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Suliman S. Olayan School of Business
Program Outline - MHRM

Program Overview

The MHRM requires a minimum of 30 credit hours in 9 required courses (27 credits) and one (3 credit) industry project/practicum. The comprehensive industry project is rooted in applying analytical and con-ceptual skills, knowledge and tools to a real-time strategic HR problem. Admitted students not having an undergraduate degree in business will be required to take, prior to enrolling in the MHRM program, two pre-requisite courses (remedial courses) of 3 credits each.

Program Delivery

Participants normally complete the program in 15 – 18 months depending on their backgrounds. Classes are normally delivered in three full  days (Thursday, Friday, Saturday) every 3 weeks requiring ap-proximately 1.25 years (15 months) for program completion. For students with non-business backgrounds, the program will require 36 credit hours or approximately 1.5 years (18 months) to complete.

The Curriculum

The graduate program consists of 9 core courses (3 credit hours each) and 1 comprehensive industry be completed on a modular basis in a 15 month period the courses are as follows:

  • Managing the Recruitment Process(3 Credits)
  • Human Capital Training & Development (3 Credits)
  • Compensation Management (3 Credits)
  • Business Ethics and Sustainability (3 Credits)
  • Leadership & Behavior in Organizations (3 Credits)
  • Strategic HRM and Change Management (3 Credits)
  • Professional HRM Challenges in the Middle East (3 Credits)
  • HRM Best Practices in a Global Context (3 Credits)
  • Organizational Research Design and Methods (3 Credits)
  • MSHRM Project (3 Credits)

Students not having an undergraduate degree in business will be required to take, prior to enrolling in the MHRM program, at least two pre-requisite courses (remedial courses) of 3 credits each:

  • Overview of Accounting and Finance
  • The Business Value Chain

These students can complete the program in 18 months.

  MHRM Courses

1. Remedial Courses

 Overview of Accounting (1.5 credits)                                                           

This course provides a brief overview of the accounting cycle. It first includes a discussion of the financial statements of Procter and Gamble. Next, it briefly discusses the accounting standards in the U.S. and at the international level. This is followed by an analysis of the accounting framework including the objectives behind financial reporting, the main users of financial statements, the elements of the financial statements, in addition to the assumptions, principles, and constraints that apply when reporting the financial position of a firm. The last section of the course covers issues related to the accounting cycle including recording business transactions, preparing trial balance and financial statements, to conclude with closing entries.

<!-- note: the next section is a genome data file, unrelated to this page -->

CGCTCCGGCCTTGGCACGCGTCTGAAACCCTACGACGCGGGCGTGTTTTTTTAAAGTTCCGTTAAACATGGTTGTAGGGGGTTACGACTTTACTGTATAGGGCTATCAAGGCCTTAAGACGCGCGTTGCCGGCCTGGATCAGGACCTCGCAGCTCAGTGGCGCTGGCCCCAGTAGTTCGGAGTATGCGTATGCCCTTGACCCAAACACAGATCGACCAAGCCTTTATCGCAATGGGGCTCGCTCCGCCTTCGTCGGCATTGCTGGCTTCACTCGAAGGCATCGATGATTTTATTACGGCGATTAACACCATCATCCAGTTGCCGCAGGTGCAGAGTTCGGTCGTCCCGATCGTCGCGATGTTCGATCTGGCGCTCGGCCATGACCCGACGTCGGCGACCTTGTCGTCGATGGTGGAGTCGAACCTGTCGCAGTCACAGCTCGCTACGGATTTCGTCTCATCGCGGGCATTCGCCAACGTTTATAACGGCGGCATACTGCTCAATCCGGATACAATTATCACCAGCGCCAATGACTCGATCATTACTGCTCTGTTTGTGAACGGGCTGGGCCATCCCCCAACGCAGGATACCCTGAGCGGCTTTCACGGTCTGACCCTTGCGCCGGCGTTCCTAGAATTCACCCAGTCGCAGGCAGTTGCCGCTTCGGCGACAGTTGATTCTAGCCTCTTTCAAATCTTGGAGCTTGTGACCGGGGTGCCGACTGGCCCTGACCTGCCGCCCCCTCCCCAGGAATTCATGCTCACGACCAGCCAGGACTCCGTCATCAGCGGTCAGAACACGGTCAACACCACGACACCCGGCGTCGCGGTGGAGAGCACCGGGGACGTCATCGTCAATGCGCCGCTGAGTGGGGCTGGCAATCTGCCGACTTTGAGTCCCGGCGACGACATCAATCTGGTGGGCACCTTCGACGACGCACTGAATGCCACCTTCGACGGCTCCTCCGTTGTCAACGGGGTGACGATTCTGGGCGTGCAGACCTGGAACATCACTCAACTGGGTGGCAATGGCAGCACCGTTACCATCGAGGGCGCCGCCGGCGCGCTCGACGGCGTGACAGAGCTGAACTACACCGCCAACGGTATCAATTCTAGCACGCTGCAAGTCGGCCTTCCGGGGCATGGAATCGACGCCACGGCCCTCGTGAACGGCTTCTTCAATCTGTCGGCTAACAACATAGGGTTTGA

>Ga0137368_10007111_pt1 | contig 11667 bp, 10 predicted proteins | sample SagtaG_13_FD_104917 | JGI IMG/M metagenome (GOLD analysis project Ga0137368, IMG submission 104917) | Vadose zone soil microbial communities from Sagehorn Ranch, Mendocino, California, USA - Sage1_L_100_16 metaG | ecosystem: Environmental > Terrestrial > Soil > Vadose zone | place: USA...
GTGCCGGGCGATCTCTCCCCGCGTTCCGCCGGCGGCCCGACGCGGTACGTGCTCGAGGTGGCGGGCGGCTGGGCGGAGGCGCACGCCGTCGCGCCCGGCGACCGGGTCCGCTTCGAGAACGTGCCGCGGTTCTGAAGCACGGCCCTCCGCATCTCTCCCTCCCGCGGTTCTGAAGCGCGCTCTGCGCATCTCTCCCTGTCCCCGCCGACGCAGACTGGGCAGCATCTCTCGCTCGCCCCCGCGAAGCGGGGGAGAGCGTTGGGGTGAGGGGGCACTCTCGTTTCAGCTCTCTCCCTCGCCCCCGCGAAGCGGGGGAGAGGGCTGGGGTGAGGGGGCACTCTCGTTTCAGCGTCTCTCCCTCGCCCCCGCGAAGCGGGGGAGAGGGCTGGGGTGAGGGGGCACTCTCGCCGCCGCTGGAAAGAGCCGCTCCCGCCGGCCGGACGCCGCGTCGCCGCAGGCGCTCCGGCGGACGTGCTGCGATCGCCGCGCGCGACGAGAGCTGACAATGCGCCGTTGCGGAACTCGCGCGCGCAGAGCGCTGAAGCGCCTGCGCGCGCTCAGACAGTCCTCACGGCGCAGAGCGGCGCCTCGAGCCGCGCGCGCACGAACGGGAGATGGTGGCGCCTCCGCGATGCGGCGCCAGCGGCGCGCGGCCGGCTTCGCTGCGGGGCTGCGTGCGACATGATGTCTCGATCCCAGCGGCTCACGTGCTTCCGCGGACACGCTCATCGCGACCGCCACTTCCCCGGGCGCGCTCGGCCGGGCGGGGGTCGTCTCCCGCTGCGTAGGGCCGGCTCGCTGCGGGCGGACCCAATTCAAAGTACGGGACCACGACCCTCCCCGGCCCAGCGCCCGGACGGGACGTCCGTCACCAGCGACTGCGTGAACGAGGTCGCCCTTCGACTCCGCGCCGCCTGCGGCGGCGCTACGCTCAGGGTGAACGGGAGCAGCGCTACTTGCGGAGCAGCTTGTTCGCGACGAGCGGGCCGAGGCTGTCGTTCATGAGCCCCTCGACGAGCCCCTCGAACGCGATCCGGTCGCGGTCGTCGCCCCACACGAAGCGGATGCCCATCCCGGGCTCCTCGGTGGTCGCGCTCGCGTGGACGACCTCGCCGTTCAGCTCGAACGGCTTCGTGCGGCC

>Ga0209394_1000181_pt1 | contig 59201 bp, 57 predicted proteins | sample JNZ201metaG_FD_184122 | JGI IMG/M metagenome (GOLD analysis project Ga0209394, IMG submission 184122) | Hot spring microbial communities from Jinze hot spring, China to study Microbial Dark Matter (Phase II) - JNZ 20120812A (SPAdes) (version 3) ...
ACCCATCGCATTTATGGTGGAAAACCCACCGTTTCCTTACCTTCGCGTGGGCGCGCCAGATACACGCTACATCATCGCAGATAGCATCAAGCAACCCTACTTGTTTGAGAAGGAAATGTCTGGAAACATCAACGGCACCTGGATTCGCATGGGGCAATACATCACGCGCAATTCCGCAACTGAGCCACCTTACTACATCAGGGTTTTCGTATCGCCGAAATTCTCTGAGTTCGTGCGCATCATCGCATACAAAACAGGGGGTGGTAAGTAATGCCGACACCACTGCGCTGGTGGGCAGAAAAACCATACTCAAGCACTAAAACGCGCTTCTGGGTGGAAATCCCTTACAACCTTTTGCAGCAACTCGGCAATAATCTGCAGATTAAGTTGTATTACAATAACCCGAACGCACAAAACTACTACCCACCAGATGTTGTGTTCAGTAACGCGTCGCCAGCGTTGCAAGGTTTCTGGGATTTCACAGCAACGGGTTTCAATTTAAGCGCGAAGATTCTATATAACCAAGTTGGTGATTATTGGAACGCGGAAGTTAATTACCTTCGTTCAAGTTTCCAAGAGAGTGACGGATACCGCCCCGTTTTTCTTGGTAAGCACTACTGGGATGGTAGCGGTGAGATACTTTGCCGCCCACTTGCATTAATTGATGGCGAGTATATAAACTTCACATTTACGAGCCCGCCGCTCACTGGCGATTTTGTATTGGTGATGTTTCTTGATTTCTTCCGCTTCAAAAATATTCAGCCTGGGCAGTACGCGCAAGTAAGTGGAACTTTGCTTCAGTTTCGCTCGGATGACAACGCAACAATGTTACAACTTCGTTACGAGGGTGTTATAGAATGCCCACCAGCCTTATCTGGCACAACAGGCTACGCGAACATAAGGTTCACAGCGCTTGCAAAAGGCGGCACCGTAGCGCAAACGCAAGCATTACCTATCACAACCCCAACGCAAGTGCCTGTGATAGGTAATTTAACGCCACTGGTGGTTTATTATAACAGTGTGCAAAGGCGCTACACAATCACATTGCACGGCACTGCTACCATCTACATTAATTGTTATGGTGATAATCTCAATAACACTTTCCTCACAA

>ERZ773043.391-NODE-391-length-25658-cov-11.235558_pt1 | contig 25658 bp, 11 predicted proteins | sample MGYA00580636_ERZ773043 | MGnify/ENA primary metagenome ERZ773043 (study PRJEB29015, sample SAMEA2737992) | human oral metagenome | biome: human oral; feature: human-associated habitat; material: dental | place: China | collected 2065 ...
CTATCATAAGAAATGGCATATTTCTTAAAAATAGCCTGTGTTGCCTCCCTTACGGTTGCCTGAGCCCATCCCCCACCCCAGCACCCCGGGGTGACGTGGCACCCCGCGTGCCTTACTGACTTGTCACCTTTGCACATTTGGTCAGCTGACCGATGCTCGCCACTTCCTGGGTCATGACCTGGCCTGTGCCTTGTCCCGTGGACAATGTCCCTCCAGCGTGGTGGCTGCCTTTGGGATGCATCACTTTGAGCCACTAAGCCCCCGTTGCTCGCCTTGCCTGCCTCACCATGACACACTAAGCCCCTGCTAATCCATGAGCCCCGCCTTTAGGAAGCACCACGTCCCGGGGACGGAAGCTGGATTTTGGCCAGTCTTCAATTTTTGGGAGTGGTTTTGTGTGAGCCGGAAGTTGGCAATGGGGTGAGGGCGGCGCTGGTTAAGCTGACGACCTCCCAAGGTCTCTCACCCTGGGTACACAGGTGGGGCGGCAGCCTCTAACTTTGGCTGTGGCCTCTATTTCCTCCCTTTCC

Overview of Finance  (1.5 credits)                                                             

This course is an introduction to business finance (corporate financial management and investments). Participants develop a toolkit to analyze financial decisions based on principles of modern financial theory. The course introduces concepts such as discounted cash flow, corporate capital budgeting and corporate financial policy.

The Business Value Chain (3 credits)                                                         

This course is a holistic, interdisciplinary overview of a business firm, its competitive landscape, objectives, strategy and operations. The course explores the firm's various functions and how they work together and affect one another to form a company's business strategy. Firm strategy is also explored through an examination of customer and competitive analysis.


2.Core Courses

 Managing the Recruitment Process (3 credits)

This course explores how organizations plan for changes in their workforce, create recruitment strategies, and develop selection systems to identify the best talent for their businesses. It encompasses planning for, establishing, and maintaining a quality work force; identifying critical specifications for filling positions; recruiting a pool of talent; developing methods for selecting from the talent pool; and creating desirable person/job and organization fit.

 Human Capital Training and Development (3 credits)                                     

The first part of this course introduces students to the psychology of training. It focuses on how the research literature supports different approaches to training needs analysis, training design and training evaluation. The second part of the course introduces students to principles of employee development, with focus on coaching. It focuses on the history of coaching, coaching models, the importance of evidence-based practice and the use of methods drawn from behavioral science, along with ethical considerations, and evaluation.